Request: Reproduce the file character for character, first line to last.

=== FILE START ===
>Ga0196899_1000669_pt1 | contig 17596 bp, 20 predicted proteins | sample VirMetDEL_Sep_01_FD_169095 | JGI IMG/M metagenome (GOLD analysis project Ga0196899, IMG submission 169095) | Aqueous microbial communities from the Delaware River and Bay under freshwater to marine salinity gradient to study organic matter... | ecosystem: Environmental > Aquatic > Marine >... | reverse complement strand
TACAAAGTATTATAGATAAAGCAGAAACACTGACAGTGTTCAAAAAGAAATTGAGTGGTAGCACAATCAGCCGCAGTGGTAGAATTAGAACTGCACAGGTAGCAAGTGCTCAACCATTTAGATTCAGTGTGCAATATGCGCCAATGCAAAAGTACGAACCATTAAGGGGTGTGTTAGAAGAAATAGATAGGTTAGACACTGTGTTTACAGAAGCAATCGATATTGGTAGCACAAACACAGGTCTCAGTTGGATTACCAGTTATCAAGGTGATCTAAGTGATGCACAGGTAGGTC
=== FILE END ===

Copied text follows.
>Ga0196899_1000669_pt1 | contig 17596 bp, 20 predicted proteins | sample VirMetDEL_Sep_01_FD_169095 | JGI IMG/M metagenome (GOLD analysis project Ga0196899, IMG submission 169095) | Aqueous microbial communities from the Delaware River and Bay under freshwater to marine salinity gradient to study organic matter... | ecosystem: Environmental > Aquatic > Marine >... | reverse complement strand
TACAAAGTATTATAGATAAAGCAGAAACACTGACAGTGTTCAAAAAGAAATTGAGTGGTAGCACAATCAGCCGCAGTGGTAGAATTAGAACTGCACAGGTAGCAAGTGCTCAACCATTTAGATTCAGTGTGCAATATGCGCCAATGCAAAAGTACGAACCATTAAGGGGTGTGTTAGAAGAAATAGATAGGTTAGACACTGTGTTTACAGAAGCAATCGATATTGGTAGCACAAACACAGGTCTCAGTTGGATTACCAGTTATCAAGGTGATCTAAGTGATGCACAGGTAGGTC